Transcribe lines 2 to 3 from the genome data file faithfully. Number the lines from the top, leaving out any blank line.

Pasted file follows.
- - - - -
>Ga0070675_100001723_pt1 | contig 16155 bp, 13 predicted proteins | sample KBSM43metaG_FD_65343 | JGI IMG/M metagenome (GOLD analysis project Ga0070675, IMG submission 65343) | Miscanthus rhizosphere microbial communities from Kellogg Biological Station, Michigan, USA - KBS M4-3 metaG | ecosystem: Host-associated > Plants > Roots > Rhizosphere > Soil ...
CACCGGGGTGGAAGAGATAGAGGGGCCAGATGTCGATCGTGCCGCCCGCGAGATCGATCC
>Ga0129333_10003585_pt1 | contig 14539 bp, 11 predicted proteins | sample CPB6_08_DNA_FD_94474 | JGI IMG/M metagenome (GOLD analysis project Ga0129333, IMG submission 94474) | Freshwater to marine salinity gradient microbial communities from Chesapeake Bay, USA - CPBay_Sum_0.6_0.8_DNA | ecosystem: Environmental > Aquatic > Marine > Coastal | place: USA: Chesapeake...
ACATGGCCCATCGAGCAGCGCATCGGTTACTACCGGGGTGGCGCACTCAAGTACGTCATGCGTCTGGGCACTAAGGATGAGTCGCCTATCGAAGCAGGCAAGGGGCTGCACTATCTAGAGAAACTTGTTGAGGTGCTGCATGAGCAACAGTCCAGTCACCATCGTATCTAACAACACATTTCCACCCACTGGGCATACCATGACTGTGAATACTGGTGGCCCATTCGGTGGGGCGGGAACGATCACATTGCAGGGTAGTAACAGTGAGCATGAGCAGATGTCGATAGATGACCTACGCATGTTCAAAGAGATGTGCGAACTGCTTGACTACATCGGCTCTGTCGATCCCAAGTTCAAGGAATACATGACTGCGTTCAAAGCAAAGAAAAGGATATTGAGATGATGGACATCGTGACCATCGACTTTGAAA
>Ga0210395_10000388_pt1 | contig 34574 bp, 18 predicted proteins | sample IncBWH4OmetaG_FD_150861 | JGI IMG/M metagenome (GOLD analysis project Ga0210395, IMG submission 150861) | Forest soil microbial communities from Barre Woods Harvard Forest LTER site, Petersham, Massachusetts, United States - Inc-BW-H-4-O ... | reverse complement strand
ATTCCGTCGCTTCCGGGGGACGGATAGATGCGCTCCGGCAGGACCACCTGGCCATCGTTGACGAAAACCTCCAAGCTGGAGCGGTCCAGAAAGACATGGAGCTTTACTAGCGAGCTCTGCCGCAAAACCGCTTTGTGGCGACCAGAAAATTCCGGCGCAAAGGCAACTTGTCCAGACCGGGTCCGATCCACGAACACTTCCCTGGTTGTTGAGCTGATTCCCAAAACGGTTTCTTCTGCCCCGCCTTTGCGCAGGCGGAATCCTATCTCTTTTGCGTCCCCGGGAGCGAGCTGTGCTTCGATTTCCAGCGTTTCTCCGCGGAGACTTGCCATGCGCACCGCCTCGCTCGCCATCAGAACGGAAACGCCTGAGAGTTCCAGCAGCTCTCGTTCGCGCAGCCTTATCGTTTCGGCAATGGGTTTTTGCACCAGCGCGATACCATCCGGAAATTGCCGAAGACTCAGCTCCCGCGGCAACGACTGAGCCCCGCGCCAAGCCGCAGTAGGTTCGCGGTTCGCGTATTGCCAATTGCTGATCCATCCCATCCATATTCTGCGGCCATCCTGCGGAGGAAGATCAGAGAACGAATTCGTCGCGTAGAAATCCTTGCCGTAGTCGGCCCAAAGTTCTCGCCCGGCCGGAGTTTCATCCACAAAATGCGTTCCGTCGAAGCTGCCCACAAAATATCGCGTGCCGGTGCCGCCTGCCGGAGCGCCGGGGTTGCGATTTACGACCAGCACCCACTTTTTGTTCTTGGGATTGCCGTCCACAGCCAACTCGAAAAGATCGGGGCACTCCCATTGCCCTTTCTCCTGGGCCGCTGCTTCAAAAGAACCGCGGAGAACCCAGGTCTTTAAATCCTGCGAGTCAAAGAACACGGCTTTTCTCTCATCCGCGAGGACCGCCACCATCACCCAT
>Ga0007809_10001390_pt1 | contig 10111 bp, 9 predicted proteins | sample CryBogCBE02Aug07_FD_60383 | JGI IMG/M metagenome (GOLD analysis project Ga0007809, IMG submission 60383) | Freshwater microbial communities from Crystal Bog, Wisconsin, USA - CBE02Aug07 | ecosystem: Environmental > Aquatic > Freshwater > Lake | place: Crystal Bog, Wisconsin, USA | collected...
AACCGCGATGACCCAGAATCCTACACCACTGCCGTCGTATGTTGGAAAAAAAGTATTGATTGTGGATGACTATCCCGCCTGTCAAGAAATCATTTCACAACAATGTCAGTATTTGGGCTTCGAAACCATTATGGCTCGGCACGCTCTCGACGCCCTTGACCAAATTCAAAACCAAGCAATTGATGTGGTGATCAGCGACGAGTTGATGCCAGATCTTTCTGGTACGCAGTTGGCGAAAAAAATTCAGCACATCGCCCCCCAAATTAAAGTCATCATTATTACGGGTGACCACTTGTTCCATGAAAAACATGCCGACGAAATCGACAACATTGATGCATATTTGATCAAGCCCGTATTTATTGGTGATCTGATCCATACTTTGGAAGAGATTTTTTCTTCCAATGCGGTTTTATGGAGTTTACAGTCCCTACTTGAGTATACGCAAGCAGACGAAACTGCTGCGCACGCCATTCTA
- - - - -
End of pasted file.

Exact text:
CACCGGGGTGGAAGAGATAGAGGGGCCAGATGTCGATCGTGCCGCCCGCGAGATCGATCC
>Ga0129333_10003585_pt1 | contig 14539 bp, 11 predicted proteins | sample CPB6_08_DNA_FD_94474 | JGI IMG/M metagenome (GOLD analysis project Ga0129333, IMG submission 94474) | Freshwater to marine salinity gradient microbial communities from Chesapeake Bay, USA - CPBay_Sum_0.6_0.8_DNA | ecosystem: Environmental > Aquatic > Marine > Coastal | place: USA: Chesapeake...